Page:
The vestibular system refers to a combination of sensory systems that help you maintain balance as you orient yourself in space. The inner ear is responsible for much of this, sending messages to your brain to help with a sense of spatial relationships and the position of your body.
When an injury or illness throws your sense of balance off kilter, you may want to speak with our Kirkland and Redmond, WA vestibular disorder lawyers. Matthew Quick and Elizabeth M. Quick have helped a number of clients who been affected by vestibular disorders. The team at Quick Law Group, PLLC would like to consider these conditions, specifically focusing in peripheral vestibular disorders, or PVDs.
What Are Vestibular Disorders?
Vestibular disorders refer to various kinds of dysfunctions that can trow off your sense of balance or spatial awareness. These kinds of disorders can take different forms depending on the part of the body affected and the symptoms you experience.
About Peripheral Vestibular Disorder (PVD)
Peripheral vestibular disorders (PVDs) specifically refer to problems with the vestibular system of the inner ear and eighth cranial nerve. The condition leads to issues with sensory information regarding head position and movement. This is contrasted by central vestibular disorders (CVDs), which involve the central nervous system.
PVDs cover a wide range of vestibular disorders, including:
- Benign paroxysmal positional vertigo (BPPV)
- Meniere’s disease
- Bilateral vestibular loss
Symptoms of Peripheral Vestibular Disorders (PVDs)
Vertigo and its related sensations are the most common signs of vestibular disorders, PVDs included. The signs you should be most aware of include:
- Sensations of falling or swaying
- Feeling like the ground beneath your feet is unstable
Since the inner ear is affected by PVDs, the symptoms may also include tinnitus, ear pressure, hearing loss, and fluid discharge from the ear.
Causes of Peripheral Vestibular Disorders (PVDs)
Many PVDs are caused by viral infections of the inner ear. Serious blows to the face or head can also result in PVDs, such as the trauma experienced in an auto accident, a serious fall, or a physical altercation.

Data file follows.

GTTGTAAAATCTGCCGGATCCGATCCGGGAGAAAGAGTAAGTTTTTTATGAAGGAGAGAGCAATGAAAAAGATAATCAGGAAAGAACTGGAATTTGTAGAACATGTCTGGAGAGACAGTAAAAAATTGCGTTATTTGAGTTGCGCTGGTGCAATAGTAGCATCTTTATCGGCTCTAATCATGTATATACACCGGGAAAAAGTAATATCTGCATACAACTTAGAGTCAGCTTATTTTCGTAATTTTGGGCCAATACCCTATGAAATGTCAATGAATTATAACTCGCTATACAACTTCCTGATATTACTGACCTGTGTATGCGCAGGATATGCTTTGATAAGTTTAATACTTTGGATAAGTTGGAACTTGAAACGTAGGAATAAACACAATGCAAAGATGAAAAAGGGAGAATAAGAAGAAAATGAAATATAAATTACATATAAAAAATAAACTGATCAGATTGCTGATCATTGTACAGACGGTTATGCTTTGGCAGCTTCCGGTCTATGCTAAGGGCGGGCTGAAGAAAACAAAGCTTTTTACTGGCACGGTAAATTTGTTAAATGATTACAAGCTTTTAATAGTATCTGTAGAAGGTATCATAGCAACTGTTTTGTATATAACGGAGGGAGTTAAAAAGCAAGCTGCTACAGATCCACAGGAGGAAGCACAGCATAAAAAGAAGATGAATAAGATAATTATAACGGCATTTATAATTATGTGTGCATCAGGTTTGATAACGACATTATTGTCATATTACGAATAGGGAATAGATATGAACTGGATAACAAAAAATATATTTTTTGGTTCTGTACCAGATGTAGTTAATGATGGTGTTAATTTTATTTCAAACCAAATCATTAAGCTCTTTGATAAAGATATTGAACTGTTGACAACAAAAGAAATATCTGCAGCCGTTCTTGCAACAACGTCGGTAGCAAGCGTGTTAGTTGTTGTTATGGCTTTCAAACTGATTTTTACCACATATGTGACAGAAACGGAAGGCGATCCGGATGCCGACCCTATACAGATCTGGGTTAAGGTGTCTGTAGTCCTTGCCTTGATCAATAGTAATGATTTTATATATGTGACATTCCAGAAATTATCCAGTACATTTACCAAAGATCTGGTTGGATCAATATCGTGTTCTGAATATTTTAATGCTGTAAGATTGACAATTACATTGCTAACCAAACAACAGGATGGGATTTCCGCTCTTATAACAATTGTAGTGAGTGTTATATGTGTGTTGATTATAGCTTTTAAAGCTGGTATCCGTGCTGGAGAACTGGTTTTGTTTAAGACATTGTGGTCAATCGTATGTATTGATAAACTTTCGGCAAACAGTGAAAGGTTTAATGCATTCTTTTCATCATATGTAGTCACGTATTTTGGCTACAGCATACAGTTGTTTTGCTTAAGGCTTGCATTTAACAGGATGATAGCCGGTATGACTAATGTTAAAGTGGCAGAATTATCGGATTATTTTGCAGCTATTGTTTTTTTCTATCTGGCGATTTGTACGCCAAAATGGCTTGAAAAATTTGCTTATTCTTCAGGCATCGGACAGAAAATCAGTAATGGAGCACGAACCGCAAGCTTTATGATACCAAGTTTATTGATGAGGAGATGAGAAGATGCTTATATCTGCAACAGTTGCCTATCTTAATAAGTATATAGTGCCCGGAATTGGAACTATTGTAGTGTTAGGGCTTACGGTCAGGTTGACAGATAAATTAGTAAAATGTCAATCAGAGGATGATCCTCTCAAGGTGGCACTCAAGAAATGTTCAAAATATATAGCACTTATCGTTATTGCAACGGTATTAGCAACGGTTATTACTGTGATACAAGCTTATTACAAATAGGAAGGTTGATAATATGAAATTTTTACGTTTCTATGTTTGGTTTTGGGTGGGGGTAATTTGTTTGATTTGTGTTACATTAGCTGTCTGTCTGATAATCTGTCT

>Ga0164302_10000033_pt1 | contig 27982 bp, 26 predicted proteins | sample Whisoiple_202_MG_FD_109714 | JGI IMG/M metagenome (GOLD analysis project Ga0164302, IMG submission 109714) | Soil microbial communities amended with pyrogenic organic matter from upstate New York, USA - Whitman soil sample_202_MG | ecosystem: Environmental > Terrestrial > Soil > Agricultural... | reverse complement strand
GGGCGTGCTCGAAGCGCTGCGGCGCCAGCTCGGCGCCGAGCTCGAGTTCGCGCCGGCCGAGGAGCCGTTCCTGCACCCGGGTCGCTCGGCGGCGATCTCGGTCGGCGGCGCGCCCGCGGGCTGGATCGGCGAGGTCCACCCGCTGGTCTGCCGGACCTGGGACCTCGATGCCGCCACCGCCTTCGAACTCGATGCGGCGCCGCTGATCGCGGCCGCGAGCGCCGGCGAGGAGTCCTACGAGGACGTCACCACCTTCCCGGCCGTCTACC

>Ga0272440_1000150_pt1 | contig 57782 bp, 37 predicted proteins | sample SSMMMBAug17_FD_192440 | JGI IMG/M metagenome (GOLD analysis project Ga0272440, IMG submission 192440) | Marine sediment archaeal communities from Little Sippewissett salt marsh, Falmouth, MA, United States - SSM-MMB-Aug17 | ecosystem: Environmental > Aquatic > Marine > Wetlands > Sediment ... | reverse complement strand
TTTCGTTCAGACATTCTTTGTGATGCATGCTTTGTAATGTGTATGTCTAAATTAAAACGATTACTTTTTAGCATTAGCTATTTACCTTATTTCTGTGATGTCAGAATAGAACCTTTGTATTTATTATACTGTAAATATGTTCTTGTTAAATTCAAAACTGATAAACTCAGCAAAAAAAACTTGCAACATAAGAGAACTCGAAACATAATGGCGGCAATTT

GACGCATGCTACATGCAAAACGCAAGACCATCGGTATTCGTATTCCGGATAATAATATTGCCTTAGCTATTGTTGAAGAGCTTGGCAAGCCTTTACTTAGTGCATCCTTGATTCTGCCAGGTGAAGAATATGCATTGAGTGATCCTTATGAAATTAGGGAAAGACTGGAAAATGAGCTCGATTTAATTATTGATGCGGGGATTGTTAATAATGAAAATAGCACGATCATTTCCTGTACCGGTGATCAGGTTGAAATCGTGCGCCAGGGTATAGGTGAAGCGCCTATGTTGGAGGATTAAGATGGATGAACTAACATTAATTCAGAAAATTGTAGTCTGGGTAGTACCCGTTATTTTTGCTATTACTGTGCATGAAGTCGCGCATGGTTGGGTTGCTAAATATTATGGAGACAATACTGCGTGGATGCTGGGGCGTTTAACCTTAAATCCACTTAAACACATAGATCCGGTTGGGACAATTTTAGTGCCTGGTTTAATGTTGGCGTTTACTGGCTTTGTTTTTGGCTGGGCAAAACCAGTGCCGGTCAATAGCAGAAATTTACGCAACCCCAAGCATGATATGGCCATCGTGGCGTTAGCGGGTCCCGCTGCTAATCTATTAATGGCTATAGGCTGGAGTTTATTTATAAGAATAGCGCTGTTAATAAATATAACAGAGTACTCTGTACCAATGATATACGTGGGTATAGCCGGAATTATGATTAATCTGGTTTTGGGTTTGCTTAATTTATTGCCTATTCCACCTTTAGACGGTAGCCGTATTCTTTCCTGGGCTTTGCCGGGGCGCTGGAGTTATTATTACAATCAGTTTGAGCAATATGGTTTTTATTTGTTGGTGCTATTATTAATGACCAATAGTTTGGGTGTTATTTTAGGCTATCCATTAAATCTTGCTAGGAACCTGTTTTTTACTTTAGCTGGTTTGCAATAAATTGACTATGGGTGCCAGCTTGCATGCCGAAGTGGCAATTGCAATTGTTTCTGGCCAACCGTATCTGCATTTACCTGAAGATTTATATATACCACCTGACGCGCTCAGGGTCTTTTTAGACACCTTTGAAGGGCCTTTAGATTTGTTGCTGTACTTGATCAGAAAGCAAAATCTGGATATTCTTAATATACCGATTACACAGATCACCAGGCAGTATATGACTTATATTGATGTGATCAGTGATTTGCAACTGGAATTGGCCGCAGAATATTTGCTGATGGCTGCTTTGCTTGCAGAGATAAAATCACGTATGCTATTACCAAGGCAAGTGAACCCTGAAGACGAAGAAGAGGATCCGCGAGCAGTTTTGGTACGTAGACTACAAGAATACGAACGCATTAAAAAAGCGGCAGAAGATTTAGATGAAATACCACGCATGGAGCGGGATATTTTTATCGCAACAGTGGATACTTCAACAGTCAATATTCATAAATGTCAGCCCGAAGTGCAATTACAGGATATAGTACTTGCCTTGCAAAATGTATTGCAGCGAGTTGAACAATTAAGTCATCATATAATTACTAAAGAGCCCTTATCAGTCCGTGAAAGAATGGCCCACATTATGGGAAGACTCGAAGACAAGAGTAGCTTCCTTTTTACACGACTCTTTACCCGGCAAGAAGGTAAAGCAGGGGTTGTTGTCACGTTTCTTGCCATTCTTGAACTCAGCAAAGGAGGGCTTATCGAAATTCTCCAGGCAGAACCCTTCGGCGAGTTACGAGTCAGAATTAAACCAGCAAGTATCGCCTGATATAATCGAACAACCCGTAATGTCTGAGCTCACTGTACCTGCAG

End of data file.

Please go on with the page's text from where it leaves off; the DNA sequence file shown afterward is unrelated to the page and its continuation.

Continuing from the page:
It is also possible to develop a PVD due to genetics and the natural aging process, though these causes are generally not pertinent to legal cases and negligence.
Treatments for Peripheral Vestibular Disorders (PVDs)
There are numerous treatment available for PVDs the can restore balance and stability. For viral infections, medications can be extremely helpful. Certain exercises and adaptive techniques can also help with managing PVD symptoms and preventing serious bouts of dizziness and vertigo.
For serious issues affecting the inner ear and its proper function, surgical treatment may be recommended.
Holding Negligent Parties Accountable
Given the difficulties that PVDs can put people through, it’s important to hold negligent parties accountable for any harm they may have caused you. If your PVD was the result of an auto accident, an infection acquired at a hospital, or any other physical harm that was not your fault, our attorneys can help you seek legal damages.
These legal damages will cover the cost of treatment, lost wages during your recovery, and any other matters associated with the PVD that developed because of another person or party’s actions.
Learn More About Vestibular Disorder Cases
If you have suffered a serious injury that has affected your balance and stability, it’s important that you contact our team of skilled injury accident lawyers. People in the Kirkland and Redmond area can reach Quick Law Group, PLLC by phone at (425) 576-8150.